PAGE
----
Jonathan Fryer

Writer, Lecturer, Broadcaster and Liberal Democrat Politician

Human Rights, Turkey and the EU

Posted by jonathanfryer on Thursday, 19th March, 2009

This evening I was one of the speakers at a big meeting at the LSE, focussing on aspects of the European media’s coverage of Turkey’s progress (or otherwise) towards EU membership. Quentin Peel of the Financial Times was in the Chair at the event, which was organised by the British-Turkish Business Network, BizNET. The other panelists were William Horsley, former European affairs correspondent of the BBC, Ayca Abakan Duffrene of the BBC World Service’s Turkish Service and Ruth Mandel from University College London (UCL). I concentrated on the human rights angle to the subject, pointing out how the EU’s Copenhagen criteria for prospective members puts serious obligations on their governments to make progress in the field of democracy and human rights. To his credit, Prime Minister Recep Tayyip Erdogan of Turkey has made quite a number of positive reforms since he came to power, though dismayingly these seem to have slowed rather. Moreover, last year there was actually a marked increase in the number of prosecutions against writers and journalists who fall foul of the country’s notorious Article 301, which makes criticising Turkey, Turkish identity or Turkish institutions a crime. Many of these prosecutions are maliciously brought by ultra-nationlist lawyers and others with an axe to grind — not a few of whom would be delighted if Turkey’s road to EU membership were blocked.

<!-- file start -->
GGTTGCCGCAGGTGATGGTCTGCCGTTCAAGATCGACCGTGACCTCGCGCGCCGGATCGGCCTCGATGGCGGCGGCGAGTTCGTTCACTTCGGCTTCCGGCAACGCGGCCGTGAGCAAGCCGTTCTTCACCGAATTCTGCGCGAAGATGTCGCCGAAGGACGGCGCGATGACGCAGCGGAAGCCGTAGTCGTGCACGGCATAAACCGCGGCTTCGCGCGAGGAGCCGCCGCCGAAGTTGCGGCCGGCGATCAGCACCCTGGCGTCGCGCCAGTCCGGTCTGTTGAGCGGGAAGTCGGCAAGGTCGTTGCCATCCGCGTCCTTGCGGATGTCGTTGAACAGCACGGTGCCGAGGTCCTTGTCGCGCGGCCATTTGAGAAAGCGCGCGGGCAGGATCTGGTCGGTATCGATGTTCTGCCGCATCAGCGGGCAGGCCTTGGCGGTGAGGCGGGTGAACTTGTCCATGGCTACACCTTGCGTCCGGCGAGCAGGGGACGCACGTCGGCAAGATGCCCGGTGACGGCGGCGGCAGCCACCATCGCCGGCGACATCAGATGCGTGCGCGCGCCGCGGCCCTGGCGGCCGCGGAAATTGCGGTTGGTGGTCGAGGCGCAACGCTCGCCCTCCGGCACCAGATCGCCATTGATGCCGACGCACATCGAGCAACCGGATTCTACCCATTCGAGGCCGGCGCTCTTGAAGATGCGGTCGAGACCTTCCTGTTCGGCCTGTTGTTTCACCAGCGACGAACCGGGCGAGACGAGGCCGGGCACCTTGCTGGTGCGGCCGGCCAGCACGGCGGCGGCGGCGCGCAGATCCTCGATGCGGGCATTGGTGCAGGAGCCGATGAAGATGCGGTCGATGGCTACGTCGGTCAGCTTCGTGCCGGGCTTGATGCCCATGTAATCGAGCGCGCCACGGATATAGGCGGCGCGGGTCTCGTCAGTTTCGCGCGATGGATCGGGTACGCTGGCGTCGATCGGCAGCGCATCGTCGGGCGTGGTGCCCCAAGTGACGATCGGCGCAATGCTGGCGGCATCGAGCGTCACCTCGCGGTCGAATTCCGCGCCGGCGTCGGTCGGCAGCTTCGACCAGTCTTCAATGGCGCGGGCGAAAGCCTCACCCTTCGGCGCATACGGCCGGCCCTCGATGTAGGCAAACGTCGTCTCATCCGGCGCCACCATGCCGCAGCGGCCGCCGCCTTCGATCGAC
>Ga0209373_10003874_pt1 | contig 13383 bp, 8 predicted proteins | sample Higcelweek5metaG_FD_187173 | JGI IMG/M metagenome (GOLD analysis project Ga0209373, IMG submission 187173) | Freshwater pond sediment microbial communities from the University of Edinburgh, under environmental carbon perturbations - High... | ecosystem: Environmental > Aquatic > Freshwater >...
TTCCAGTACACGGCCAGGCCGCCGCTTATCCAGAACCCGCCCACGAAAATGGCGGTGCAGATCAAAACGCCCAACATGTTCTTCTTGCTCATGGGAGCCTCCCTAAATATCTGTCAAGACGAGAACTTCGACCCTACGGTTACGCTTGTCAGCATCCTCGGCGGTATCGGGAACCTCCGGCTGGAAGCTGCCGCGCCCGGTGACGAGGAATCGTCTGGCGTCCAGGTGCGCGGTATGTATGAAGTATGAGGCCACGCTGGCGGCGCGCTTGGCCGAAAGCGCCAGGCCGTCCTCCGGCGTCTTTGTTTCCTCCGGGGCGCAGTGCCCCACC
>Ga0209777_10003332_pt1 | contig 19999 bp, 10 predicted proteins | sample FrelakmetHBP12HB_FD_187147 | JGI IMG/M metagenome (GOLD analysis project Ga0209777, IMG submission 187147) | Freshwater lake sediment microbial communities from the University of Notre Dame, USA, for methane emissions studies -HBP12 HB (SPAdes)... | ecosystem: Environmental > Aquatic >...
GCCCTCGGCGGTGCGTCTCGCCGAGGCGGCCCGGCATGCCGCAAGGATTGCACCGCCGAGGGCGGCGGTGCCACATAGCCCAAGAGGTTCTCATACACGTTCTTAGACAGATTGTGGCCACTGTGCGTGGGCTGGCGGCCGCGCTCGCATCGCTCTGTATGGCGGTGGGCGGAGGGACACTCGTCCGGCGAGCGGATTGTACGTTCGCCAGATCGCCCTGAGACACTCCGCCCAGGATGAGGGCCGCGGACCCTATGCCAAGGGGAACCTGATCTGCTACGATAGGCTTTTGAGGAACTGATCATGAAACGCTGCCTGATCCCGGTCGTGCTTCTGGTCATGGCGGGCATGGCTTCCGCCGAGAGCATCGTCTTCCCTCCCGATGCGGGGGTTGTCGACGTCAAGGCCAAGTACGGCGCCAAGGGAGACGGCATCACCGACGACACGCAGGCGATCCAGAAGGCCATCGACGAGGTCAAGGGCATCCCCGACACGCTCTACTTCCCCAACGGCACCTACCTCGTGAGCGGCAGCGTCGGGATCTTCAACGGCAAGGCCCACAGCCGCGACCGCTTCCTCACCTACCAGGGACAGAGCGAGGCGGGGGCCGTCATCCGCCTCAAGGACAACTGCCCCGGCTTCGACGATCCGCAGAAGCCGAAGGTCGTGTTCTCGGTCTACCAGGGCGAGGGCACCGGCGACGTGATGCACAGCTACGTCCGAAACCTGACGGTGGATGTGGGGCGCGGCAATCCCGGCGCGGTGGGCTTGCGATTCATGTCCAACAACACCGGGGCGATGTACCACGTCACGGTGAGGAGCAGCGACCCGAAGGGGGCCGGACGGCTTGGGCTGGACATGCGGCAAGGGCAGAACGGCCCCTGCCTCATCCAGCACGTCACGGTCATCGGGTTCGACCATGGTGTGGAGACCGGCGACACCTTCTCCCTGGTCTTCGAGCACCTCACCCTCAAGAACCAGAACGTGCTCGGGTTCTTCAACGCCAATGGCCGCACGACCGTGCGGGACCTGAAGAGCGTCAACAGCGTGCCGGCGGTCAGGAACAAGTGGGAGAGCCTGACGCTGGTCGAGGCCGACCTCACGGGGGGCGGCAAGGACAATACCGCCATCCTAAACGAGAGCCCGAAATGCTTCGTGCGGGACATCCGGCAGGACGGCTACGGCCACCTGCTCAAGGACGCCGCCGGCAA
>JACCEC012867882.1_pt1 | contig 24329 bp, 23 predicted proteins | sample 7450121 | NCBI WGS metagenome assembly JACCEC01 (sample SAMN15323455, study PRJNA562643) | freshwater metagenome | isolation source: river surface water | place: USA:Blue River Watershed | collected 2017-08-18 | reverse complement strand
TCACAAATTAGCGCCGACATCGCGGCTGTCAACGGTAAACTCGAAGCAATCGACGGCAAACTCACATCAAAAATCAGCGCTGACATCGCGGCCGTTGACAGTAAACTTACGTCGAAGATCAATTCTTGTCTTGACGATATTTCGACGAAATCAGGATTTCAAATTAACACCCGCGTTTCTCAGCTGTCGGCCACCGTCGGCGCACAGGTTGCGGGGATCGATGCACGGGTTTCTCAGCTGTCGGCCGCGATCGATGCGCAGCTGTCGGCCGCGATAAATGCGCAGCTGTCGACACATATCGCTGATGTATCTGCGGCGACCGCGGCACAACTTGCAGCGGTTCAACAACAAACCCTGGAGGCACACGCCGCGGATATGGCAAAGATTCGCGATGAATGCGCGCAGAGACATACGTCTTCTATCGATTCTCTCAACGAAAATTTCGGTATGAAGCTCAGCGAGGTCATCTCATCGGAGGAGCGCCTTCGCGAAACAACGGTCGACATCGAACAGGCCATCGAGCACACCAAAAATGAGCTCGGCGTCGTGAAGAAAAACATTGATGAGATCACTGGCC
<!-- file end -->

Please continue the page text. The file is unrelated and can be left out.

Link: www.biznet-uk,org

One Response to “Human Rights, Turkey and the EU”

  1. Luke Peters said

    Polls in Turkey suggest that opposition to EU membership stands at around 70%. Despite this, plans in Brussels and Ankara are going full steam ahead towards Turkish membership. Interestingly, about four years ago I was in Brussels talking to a junior member of the EU Enlargement team at the European Commission. He suggested it would take around 15 years for Turkey to become a full member. I was surprised, as there appeared to be plenty of stumbling blocks, human rights issues, European opposition etc. I asked him if the decision to accept Turkey had already been made. He replied “I shouldn’t really be saying this, but yes it has.” It would appear that the EU pursues its own agenda, regardless of public opinion or democratic process. I, for one, am opposed to that.

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